The Free Software Foundation backs away from closing the web services loophole.
There are both popular and unpopular ways of circumventing the Free Software Foundation’s General Public License. A very unpopular method, we’ve come to find out, is via promises of patent protection for users of specific software. However, if you’re looking to leverage Free Software without completely fulfilling the requirements of the license, a better method would be to exploit the software as a service (SaaS) loophole, which the latest draft of the GPL3 just legalized.
If you’re unfamiliar with the SaaS loophole, it’s probably best described by a license that actually covers it. Fabrizio Capobianco, who created the Honest Public License describes it as such:
Some people interpret distribution of software as a service not as distribution of software (because GPL v2 was created before web services were on the horizon and therefore did not address them in the license). They believe that they can use open source software to offer services to the public, without returning anything to the community.
As to why you might need it, the creators of the Affero General Public License have this to say:
We believe that certain software can extend the bounderies [sic] of a person, and therefore should not be out of the control of the individual. We believe that people’s freedom should be protected. We believe that this includes their digital interface to others.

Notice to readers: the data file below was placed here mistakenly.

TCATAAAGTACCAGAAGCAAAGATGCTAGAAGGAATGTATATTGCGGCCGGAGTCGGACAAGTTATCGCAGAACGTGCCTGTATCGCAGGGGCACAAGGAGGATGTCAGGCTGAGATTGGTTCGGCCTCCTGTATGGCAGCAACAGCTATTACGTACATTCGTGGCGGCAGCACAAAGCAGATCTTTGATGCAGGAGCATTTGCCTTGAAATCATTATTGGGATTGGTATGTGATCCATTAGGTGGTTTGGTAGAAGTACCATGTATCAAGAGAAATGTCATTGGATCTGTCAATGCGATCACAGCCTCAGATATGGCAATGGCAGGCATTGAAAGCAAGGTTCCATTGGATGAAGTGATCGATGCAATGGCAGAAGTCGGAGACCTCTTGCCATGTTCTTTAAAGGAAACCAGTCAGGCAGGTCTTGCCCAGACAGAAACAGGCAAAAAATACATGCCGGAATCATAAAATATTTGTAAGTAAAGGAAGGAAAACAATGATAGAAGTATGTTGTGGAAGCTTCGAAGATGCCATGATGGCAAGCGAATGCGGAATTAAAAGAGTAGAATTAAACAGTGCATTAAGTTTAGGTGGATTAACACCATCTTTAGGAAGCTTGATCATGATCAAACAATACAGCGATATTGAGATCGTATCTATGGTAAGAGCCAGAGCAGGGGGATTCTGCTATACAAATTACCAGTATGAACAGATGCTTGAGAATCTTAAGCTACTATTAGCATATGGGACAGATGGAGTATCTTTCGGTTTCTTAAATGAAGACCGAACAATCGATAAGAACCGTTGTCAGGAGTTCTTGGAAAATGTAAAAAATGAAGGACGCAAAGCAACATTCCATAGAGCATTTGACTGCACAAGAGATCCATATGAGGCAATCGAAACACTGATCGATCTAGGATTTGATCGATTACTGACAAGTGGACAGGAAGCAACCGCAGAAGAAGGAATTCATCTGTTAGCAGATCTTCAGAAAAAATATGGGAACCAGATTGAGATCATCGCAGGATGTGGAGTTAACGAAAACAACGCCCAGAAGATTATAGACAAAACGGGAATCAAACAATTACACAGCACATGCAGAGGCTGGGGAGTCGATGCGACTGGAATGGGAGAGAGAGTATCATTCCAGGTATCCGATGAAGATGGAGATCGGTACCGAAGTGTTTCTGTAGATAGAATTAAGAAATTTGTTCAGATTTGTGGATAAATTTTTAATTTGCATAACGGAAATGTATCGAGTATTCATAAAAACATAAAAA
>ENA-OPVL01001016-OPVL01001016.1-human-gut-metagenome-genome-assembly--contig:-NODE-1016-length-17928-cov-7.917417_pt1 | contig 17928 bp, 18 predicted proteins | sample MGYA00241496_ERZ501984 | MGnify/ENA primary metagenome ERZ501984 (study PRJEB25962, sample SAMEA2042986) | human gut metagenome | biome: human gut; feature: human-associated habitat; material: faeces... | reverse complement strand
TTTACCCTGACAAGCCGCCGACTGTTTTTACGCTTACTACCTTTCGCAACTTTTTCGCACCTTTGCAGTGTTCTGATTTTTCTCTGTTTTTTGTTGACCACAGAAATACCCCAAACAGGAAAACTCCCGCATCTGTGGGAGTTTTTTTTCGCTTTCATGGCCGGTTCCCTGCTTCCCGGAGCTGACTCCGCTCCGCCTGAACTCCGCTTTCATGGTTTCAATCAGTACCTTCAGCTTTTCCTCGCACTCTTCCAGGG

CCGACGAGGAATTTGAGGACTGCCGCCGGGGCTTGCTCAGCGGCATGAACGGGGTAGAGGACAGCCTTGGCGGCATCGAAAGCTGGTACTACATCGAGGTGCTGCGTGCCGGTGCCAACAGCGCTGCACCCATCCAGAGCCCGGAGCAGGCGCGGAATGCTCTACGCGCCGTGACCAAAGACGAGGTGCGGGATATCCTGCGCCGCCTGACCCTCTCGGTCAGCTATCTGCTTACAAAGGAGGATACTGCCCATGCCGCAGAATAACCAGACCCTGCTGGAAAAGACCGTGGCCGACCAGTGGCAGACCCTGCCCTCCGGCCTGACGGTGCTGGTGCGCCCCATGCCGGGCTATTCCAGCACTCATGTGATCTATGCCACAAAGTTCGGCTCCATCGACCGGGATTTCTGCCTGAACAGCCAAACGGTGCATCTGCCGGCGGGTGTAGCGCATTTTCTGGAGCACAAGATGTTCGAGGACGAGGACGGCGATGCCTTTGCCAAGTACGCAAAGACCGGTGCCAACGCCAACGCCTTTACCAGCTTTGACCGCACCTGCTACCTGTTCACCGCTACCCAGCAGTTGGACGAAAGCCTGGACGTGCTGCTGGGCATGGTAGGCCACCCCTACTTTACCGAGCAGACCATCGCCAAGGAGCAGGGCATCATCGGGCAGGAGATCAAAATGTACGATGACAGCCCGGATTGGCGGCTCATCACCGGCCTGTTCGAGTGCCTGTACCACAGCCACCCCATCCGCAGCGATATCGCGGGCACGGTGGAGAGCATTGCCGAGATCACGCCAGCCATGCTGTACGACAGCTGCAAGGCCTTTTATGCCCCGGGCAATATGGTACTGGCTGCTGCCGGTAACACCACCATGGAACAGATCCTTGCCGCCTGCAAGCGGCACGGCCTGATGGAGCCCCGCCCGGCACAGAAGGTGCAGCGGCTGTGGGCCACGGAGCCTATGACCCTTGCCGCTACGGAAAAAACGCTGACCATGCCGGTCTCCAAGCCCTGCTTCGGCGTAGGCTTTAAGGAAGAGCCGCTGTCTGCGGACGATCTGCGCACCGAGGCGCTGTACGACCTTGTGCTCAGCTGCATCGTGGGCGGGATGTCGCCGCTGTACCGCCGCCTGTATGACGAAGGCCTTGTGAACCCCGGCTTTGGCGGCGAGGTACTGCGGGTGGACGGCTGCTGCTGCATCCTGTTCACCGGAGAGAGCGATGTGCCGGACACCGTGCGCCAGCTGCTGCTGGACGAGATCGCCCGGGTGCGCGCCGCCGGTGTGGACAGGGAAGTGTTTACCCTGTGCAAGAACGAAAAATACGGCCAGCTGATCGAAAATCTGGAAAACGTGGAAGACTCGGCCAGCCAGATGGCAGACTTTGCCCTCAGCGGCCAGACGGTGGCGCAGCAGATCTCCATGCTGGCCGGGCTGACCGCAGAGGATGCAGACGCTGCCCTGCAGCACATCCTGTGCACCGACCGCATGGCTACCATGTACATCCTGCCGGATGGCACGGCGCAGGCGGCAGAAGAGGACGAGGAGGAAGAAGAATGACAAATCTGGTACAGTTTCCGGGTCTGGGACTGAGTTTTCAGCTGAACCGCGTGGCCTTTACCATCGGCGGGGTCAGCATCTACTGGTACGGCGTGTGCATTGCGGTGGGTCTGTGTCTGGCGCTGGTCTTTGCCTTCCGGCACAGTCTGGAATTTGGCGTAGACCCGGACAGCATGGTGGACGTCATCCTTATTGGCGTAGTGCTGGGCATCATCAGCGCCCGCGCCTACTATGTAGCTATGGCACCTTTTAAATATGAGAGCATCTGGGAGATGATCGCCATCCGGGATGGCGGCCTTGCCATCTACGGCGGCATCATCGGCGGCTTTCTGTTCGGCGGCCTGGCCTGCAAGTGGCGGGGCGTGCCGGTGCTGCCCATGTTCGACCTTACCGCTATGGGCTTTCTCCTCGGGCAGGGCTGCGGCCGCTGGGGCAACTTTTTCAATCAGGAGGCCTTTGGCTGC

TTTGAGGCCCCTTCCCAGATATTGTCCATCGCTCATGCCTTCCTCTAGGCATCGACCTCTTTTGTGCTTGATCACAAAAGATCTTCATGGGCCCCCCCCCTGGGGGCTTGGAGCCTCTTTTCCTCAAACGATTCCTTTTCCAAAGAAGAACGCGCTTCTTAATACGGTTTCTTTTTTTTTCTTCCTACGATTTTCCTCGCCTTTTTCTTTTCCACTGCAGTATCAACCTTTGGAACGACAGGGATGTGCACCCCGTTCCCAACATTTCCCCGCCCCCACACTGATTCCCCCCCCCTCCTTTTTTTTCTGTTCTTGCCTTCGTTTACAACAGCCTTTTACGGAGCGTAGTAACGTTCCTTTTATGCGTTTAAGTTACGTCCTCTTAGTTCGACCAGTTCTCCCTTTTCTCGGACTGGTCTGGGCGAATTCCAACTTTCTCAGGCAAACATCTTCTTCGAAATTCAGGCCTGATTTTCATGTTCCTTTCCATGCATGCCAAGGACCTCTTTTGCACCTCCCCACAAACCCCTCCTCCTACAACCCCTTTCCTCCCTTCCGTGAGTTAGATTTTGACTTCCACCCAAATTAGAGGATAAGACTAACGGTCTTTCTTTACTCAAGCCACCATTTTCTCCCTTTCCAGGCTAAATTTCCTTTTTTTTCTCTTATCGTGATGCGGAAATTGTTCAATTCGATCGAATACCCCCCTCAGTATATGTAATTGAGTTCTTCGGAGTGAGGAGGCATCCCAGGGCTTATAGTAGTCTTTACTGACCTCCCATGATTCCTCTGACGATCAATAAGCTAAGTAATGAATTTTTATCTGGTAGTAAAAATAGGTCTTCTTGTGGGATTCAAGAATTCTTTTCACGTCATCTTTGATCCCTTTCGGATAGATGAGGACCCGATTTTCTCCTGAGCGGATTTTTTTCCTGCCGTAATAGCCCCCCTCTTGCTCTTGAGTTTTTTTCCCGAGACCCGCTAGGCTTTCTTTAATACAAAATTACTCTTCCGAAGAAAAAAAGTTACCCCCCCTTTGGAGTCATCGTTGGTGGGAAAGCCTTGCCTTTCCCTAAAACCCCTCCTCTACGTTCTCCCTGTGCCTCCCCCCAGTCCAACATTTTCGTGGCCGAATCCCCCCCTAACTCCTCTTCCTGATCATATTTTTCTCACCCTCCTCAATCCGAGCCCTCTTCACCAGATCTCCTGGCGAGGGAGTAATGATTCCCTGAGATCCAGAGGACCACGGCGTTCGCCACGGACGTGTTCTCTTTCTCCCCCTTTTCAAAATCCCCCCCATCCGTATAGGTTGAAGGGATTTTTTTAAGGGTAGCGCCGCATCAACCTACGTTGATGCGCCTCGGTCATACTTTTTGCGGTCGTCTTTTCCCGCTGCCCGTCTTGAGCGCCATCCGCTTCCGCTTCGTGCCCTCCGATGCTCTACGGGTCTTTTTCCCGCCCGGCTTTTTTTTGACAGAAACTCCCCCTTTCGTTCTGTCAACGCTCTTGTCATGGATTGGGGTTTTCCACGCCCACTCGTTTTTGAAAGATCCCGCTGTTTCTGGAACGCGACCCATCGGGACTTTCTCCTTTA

That dovetails rather well with the notion of “ethical software” as defined by Richard Stallman and, in fact, the FSF supported the creation of the Affero GPL and attempted to integrate it into the early drafts of the GPL3. However, that plan backfired and the FSF not only struck the text that would extend the GPL to software delivered as a service but clarified just what “to ‘convey’ a work” actually means.
Mere interaction with a user through a computer network, with no transfer of a copy, is not conveying.
In other words, software delivered as service is now officially not covered by the GPL.
More than the patent protection, more than the digital restrictions, this one change to the GPL could have the biggest impact on the license’s importance in the future.
The explanation for the SaaS loophole has always been that back when the GPL2 was written, software was about “binary redistribution” because the Internet wasn’t really around yet and no one predicted that you would deliver applications in that fashion. The legal phrase used today is “applications delivered over a computer network.” It’s a pretty thin argument because 1) In 1989 the act of logging into multi-user systems over a computer network to use applications on a central server had been around for 20 years or more and 2) “Binary redistribution” is really just a form of “source code inaccessibility.” Just as you can’t read the source of a binary, you can’t read the source of a protected web application.
Regardless it produced a legal loophole and in interviews running up the first draft of the GPL3, both Eben Moglen and Richard Stallman expressed a desire to close it.